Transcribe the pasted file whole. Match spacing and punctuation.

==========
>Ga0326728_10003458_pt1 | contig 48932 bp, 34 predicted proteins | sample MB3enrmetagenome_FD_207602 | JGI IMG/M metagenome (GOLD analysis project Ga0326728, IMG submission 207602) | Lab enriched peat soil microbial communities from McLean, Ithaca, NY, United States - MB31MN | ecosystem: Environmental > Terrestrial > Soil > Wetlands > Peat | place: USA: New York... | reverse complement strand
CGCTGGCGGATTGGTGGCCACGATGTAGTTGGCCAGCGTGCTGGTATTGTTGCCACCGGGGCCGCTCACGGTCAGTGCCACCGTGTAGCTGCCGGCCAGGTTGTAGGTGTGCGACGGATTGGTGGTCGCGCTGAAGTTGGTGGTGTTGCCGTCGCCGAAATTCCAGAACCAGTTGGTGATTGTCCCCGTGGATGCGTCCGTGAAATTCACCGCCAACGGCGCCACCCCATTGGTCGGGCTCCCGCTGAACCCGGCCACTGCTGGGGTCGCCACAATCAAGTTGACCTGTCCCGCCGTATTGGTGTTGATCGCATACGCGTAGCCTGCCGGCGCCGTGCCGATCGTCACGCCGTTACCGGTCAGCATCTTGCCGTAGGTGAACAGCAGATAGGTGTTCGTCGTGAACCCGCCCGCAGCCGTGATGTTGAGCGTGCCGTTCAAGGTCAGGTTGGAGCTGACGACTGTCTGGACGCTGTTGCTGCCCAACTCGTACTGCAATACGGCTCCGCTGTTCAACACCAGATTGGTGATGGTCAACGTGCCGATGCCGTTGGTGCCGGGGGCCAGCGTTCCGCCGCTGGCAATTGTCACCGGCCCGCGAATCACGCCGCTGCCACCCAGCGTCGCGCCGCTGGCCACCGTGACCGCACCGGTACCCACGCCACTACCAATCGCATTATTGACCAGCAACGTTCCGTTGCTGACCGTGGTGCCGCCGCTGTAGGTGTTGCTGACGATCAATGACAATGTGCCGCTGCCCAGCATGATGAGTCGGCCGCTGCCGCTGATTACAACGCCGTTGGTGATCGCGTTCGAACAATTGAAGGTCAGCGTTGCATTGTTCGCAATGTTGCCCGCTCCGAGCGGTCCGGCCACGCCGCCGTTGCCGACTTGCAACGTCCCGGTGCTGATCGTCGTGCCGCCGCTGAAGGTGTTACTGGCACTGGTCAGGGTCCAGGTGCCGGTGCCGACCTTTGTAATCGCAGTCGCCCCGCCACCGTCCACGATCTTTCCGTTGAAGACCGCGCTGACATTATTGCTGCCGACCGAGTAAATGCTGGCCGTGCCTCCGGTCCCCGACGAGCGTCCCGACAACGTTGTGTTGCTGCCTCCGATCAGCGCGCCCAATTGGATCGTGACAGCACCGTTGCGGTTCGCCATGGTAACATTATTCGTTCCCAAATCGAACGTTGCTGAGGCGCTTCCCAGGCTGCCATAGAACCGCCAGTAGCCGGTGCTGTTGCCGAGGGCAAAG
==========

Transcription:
>Ga0326728_10003458_pt1 | contig 48932 bp, 34 predicted proteins | sample MB3enrmetagenome_FD_207602 | JGI IMG/M metagenome (GOLD analysis project Ga0326728, IMG submission 207602) | Lab enriched peat soil microbial communities from McLean, Ithaca, NY, United States - MB31MN | ecosystem: Environmental > Terrestrial > Soil > Wetlands > Peat | place: USA: New York... | reverse complement strand
CGCTGGCGGATTGGTGGCCACGATGTAGTTGGCCAGCGTGCTGGTATTGTTGCCACCGGGGCCGCTCACGGTCAGTGCCACCGTGTAGCTGCCGGCCAGGTTGTAGGTGTGCGACGGATTGGTGGTCGCGCTGAAGTTGGTGGTGTTGCCGTCGCCGAAATTCCAGAACCAGTTGGTGATTGTCCCCGTGGATGCGTCCGTGAAATTCACCGCCAACGGCGCCACCCCATTGGTCGGGCTCCCGCTGAACCCGGCCACTGCTGGGGTCGCCACAATCAAGTTGACCTGTCCCGCCGTATTGGTGTTGATCGCATACGCGTAGCCTGCCGGCGCCGTGCCGATCGTCACGCCGTTACCGGTCAGCATCTTGCCGTAGGTGAACAGCAGATAGGTGTTCGTCGTGAACCCGCCCGCAGCCGTGATGTTGAGCGTGCCGTTCAAGGTCAGGTTGGAGCTGACGACTGTCTGGACGCTGTTGCTGCCCAACTCGTACTGCAATACGGCTCCGCTGTTCAACACCAGATTGGTGATGGTCAACGTGCCGATGCCGTTGGTGCCGGGGGCCAGCGTTCCGCCGCTGGCAATTGTCACCGGCCCGCGAATCACGCCGCTGCCACCCAGCGTCGCGCCGCTGGCCACCGTGACCGCACCGGTACCCACGCCACTACCAATCGCATTATTGACCAGCAACGTTCCGTTGCTGACCGTGGTGCCGCCGCTGTAGGTGTTGCTGACGATCAATGACAATGTGCCGCTGCCCAGCATGATGAGTCGGCCGCTGCCGCTGATTACAACGCCGTTGGTGATCGCGTTCGAACAATTGAAGGTCAGCGTTGCATTGTTCGCAATGTTGCCCGCTCCGAGCGGTCCGGCCACGCCGCCGTTGCCGACTTGCAACGTCCCGGTGCTGATCGTCGTGCCGCCGCTGAAGGTGTTACTGGCACTGGTCAGGGTCCAGGTGCCGGTGCCGACCTTTGTAATCGCAGTCGCCCCGCCACCGTCCACGATCTTTCCGTTGAAGACCGCGCTGACATTATTGCTGCCGACCGAGTAAATGCTGGCCGTGCCTCCGGTCCCCGACGAGCGTCCCGACAACGTTGTGTTGCTGCCTCCGATCAGCGCGCCCAATTGGATCGTGACAGCACCGTTGCGGTTCGCCATGGTAACATTATTCGTTCCCAAATCGAACGTTGCTGAGGCGCTTCCCAGGCTGCCATAGAACCGCCAGTAGCCGGTGCTGTTGCCGAGGGCAAAG